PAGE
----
I'm currently supporting a large VMware Storage migration project affecting MS Exchange 2010 server VMs that use lots of Raw Device Mappings (RDM) for mailbox storage. This was a good opportunity to further improve my Powershell / PowerCLI skills - I wrote some scripts to gather the data needed in a friendly format, and I thought it would be a good idea to share them here.
The root cause is a known bug in the CPU microcode of the mentioned processors. It leads to incorrect memory page translations when the EPT (Extended Page Tables) feature of the CPU is enabled and is mentioned as Erratum CA135 in an Intel specification update of the E5 v2 CPU family. EPT is an important CPU virtualization feature and helps to offload the VM memory address translation to the CPU which can significantly increase a VM's performance. So this bug is rather critical! How can it be fixed?
Yesterday VMware finally released a fix for the nasty NFS bug that was introduced with ESXi 5.5 Update 1. Customers who were waiting to update to U1 because of this bug can now safely update their hosts and will also get protection from the OpenSSL Heartbleed bug.
But there is another reason why you should update your ESXi 5.5 hosts with this patch very soon - even if you are not affected by the NFS bug and have already applied the Heartbleed fix!
Lately I was troubleshooting a PSOD issue on one of our ESXi 5.0 hosts with VMware Support, and they advised me to downgrade the bnx2 driver to the ESXi builtin version (I had a newer HP supplied version installed because it was HP hardware). Later it turned out that this was a wrong advice, but at that time I wondered: How do you do this?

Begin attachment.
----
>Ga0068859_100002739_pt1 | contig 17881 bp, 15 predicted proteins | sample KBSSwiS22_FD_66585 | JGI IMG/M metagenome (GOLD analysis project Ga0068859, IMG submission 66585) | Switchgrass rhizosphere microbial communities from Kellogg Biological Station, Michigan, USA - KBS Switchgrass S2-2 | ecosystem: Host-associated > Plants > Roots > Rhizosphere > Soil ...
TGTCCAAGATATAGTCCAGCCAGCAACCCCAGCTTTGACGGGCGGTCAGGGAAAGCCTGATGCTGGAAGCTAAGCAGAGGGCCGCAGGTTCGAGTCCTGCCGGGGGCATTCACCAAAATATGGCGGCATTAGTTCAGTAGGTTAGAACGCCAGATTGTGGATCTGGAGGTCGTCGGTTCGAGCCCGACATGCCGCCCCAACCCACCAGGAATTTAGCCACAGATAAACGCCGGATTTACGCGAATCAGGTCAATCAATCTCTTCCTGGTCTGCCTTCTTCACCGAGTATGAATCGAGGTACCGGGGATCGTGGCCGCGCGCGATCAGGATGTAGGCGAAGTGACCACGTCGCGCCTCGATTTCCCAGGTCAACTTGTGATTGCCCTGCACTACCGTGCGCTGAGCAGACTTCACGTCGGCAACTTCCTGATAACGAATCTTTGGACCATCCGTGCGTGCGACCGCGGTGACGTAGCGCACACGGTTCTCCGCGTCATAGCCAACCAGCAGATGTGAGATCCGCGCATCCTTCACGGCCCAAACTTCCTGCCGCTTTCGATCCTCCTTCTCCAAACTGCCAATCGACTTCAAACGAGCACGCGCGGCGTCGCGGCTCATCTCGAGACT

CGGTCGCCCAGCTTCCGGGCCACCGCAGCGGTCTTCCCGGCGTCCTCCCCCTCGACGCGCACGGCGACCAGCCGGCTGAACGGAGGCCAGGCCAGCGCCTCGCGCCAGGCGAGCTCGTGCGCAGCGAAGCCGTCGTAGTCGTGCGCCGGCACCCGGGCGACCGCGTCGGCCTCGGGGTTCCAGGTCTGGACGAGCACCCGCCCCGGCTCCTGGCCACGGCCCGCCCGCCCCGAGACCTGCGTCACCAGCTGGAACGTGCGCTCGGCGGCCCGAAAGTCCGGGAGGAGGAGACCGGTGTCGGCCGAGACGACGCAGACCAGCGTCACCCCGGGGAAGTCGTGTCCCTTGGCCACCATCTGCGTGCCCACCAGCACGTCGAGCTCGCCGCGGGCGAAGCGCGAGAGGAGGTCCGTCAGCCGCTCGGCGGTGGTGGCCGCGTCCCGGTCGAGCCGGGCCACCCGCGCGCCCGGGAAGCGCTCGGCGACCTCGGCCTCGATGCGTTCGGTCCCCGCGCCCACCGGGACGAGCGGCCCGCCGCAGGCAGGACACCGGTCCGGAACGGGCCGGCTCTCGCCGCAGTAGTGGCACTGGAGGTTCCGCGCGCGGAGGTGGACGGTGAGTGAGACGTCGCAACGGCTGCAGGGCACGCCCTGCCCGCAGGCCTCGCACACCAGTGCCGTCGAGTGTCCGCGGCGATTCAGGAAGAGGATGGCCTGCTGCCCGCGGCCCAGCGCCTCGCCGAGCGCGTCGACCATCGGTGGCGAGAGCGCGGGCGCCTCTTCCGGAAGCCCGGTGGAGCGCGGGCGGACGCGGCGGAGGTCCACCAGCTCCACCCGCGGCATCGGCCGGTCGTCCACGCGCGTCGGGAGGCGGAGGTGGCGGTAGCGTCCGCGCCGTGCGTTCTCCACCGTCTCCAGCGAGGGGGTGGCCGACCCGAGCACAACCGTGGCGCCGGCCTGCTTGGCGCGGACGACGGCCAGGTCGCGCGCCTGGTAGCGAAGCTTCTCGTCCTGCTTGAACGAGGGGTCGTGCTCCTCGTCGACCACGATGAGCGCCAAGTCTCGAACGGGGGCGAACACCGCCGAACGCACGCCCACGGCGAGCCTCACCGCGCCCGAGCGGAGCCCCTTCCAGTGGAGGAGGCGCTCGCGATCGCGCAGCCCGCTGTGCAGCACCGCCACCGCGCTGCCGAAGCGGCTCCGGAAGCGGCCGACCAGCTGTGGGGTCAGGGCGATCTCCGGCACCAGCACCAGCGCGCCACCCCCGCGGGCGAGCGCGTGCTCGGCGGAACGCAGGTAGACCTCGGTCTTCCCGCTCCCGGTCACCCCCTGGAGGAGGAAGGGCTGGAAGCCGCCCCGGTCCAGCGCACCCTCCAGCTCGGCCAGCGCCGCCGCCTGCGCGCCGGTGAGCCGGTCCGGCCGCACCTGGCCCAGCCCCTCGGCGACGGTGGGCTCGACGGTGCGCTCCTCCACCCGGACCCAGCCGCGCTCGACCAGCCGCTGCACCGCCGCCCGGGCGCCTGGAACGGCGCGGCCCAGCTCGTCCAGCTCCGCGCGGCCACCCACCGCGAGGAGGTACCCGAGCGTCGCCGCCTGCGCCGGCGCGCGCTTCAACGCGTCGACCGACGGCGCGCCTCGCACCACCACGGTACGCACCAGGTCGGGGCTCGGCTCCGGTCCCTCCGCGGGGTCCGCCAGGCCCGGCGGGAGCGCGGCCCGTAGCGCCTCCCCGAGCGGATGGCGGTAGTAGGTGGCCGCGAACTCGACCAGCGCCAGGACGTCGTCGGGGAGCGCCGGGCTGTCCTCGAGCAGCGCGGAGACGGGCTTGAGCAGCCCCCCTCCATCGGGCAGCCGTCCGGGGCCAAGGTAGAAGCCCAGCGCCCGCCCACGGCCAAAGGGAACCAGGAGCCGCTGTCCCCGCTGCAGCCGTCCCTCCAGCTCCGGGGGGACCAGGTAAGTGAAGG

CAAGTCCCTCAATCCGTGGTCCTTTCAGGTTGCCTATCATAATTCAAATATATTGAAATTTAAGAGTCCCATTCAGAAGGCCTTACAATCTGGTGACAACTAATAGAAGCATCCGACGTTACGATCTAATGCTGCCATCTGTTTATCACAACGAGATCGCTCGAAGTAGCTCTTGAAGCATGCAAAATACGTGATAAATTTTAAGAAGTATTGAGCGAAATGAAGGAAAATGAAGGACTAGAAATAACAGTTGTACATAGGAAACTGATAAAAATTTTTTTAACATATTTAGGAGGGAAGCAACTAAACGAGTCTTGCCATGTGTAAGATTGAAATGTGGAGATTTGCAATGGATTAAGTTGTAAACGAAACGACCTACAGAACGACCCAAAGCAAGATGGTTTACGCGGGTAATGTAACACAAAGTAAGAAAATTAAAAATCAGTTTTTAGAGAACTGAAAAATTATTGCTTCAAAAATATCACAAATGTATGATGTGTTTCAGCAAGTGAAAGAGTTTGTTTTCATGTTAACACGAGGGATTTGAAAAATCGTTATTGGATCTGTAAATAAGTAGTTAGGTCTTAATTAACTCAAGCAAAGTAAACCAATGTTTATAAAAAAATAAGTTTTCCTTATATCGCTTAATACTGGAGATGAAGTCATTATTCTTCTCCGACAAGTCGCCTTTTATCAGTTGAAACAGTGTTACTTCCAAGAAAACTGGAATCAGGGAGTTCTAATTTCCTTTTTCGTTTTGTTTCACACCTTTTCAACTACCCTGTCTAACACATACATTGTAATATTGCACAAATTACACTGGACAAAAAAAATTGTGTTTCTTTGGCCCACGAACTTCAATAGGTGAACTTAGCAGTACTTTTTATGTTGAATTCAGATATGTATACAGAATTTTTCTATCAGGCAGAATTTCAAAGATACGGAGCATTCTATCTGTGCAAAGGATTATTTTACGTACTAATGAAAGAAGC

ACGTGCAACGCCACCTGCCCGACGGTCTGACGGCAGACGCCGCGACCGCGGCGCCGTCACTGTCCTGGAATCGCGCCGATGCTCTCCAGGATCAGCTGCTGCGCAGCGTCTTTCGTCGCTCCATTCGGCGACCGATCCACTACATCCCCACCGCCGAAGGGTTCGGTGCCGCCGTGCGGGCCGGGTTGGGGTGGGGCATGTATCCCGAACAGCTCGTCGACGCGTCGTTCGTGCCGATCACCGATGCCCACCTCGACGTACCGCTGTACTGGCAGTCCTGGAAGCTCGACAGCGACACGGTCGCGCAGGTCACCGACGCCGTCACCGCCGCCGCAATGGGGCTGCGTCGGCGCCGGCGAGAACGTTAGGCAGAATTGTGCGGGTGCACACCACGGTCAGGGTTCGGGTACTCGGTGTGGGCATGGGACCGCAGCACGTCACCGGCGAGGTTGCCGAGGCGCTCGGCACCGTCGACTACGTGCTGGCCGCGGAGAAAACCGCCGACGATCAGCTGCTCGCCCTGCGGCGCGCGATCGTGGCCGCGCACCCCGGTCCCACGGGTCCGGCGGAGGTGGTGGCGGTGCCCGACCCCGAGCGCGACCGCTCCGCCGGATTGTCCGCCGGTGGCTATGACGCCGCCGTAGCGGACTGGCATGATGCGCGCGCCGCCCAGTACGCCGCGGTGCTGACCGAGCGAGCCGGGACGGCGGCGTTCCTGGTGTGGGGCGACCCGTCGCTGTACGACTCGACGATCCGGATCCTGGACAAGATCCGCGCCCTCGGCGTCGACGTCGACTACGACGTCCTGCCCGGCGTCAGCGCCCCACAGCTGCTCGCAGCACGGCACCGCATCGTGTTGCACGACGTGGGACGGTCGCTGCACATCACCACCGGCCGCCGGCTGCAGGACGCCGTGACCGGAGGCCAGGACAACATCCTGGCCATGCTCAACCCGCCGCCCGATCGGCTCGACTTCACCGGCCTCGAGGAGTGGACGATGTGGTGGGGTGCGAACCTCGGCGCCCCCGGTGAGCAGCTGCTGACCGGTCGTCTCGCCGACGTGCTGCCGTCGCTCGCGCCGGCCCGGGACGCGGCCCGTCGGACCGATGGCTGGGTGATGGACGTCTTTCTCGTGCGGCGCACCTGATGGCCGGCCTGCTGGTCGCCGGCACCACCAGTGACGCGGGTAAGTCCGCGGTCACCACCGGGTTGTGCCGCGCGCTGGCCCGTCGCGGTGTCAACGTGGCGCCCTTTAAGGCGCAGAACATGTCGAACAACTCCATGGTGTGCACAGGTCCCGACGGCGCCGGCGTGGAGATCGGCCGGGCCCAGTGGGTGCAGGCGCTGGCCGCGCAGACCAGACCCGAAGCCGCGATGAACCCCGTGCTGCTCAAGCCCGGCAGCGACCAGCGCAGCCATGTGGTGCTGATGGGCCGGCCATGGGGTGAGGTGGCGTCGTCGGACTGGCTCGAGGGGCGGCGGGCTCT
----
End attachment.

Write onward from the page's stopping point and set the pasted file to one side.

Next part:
The support guy pointed me to the well known KB article Installing async drivers on VMware ESXi 5.0, 5.1 and 5.5, but the instructions there assume that you have downloaded an Offline bundle of the new driver from somewhere. However, the version of the net-bnx2 package that I was advised to install (2.0.15g.v50.11-5) was not available for download anywhere ...
We recently had a very unpleasant event with one of our HP Blade Enclosures. Four of the eight ProLiant BL620c G7 servers suddenly lost access to the SAN storage for no apparent reason. By looking at the logs of the Onboard Administrators (OA) and Virtual Connect (VC) FlexFabric modules we found out that something really bad happened inside the enclosure, and it took us some time and the help of HP Support to permanently fix that.
VMware ESXi with the free license (also known as vSphere Hypervisor) is a great way to get started with server virtualization and run your own hypervisor at home or in small environments. As soon as you have some sort of "production" workload running in VMs you will start thinking about how to protect them from data loss. You need backup ... but unfortunately with the free ESXi license VMware has disabled some functionality that is important for efficient backups of VMs: VADP (vStorage APIs for Data Protection) and CBT (Changed Block Tracking) are the features that all modern software products for VM backups make use of.
Nevertheless there are several solutions available to back up VMs running on free ESXi. And best of all these are available for free themselves. Here are your options.